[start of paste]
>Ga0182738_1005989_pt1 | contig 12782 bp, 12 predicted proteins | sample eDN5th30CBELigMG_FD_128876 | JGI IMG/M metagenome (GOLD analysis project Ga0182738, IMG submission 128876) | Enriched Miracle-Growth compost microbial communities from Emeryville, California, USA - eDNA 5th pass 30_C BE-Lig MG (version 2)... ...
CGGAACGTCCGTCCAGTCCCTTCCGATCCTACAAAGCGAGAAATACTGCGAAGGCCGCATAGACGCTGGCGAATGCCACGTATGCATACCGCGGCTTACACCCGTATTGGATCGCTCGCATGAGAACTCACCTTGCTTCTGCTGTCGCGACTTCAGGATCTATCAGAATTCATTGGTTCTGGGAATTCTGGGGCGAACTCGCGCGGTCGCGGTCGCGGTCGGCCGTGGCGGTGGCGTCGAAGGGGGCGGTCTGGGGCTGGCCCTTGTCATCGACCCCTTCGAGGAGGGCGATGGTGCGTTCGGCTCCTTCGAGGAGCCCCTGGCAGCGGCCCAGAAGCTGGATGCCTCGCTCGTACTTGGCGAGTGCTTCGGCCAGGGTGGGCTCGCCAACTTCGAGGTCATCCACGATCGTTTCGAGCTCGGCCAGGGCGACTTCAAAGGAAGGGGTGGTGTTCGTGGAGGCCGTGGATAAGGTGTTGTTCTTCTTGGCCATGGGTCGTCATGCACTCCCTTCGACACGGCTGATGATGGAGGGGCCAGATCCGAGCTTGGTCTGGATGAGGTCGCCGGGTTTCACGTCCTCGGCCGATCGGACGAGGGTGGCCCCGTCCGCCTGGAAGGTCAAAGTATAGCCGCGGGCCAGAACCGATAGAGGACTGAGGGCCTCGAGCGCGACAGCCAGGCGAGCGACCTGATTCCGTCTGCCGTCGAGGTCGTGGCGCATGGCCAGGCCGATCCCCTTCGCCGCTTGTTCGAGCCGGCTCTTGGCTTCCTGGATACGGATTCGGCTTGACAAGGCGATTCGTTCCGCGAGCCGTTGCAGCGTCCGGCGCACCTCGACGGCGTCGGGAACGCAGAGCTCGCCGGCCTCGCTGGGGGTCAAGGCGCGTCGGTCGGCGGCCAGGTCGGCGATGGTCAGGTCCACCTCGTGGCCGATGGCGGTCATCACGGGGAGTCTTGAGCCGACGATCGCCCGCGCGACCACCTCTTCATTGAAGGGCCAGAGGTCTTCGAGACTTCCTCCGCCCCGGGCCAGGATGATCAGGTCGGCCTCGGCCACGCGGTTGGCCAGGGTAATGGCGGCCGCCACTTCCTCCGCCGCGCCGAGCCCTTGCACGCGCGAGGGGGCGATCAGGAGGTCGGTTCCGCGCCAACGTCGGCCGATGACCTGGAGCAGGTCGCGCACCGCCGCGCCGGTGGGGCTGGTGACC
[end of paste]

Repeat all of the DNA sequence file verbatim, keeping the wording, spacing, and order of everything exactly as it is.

>Ga0182738_1005989_pt1 | contig 12782 bp, 12 predicted proteins | sample eDN5th30CBELigMG_FD_128876 | JGI IMG/M metagenome (GOLD analysis project Ga0182738, IMG submission 128876) | Enriched Miracle-Growth compost microbial communities from Emeryville, California, USA - eDNA 5th pass 30_C BE-Lig MG (version 2)... ...
CGGAACGTCCGTCCAGTCCCTTCCGATCCTACAAAGCGAGAAATACTGCGAAGGCCGCATAGACGCTGGCGAATGCCACGTATGCATACCGCGGCTTACACCCGTATTGGATCGCTCGCATGAGAACTCACCTTGCTTCTGCTGTCGCGACTTCAGGATCTATCAGAATTCATTGGTTCTGGGAATTCTGGGGCGAACTCGCGCGGTCGCGGTCGCGGTCGGCCGTGGCGGTGGCGTCGAAGGGGGCGGTCTGGGGCTGGCCCTTGTCATCGACCCCTTCGAGGAGGGCGATGGTGCGTTCGGCTCCTTCGAGGAGCCCCTGGCAGCGGCCCAGAAGCTGGATGCCTCGCTCGTACTTGGCGAGTGCTTCGGCCAGGGTGGGCTCGCCAACTTCGAGGTCATCCACGATCGTTTCGAGCTCGGCCAGGGCGACTTCAAAGGAAGGGGTGGTGTTCGTGGAGGCCGTGGATAAGGTGTTGTTCTTCTTGGCCATGGGTCGTCATGCACTCCCTTCGACACGGCTGATGATGGAGGGGCCAGATCCGAGCTTGGTCTGGATGAGGTCGCCGGGTTTCACGTCCTCGGCCGATCGGACGAGGGTGGCCCCGTCCGCCTGGAAGGTCAAAGTATAGCCGCGGGCCAGAACCGATAGAGGACTGAGGGCCTCGAGCGCGACAGCCAGGCGAGCGACCTGATTCCGTCTGCCGTCGAGGTCGTGGCGCATGGCCAGGCCGATCCCCTTCGCCGCTTGTTCGAGCCGGCTCTTGGCTTCCTGGATACGGATTCGGCTTGACAAGGCGATTCGTTCCGCGAGCCGTTGCAGCGTCCGGCGCACCTCGACGGCGTCGGGAACGCAGAGCTCGCCGGCCTCGCTGGGGGTCAAGGCGCGTCGGTCGGCGGCCAGGTCGGCGATGGTCAGGTCCACCTCGTGGCCGATGGCGGTCATCACGGGGAGTCTTGAGCCGACGATCGCCCGCGCGACCACCTCTTCATTGAAGGGCCAGAGGTCTTCGAGACTTCCTCCGCCCCGGGCCAGGATGATCAGGTCGGCCTCGGCCACGCGGTTGGCCAGGGTAATGGCGGCCGCCACTTCCTCCGCCGCGCCGAGCCCTTGCACGCGCGAGGGGGCGATCAGGAGGTCGGTTCCGCGCCAACGTCGGCCGATGACCTGGAGCAGGTCGCGCACCGCCGCGCCGGTGGGGCTGGTGACC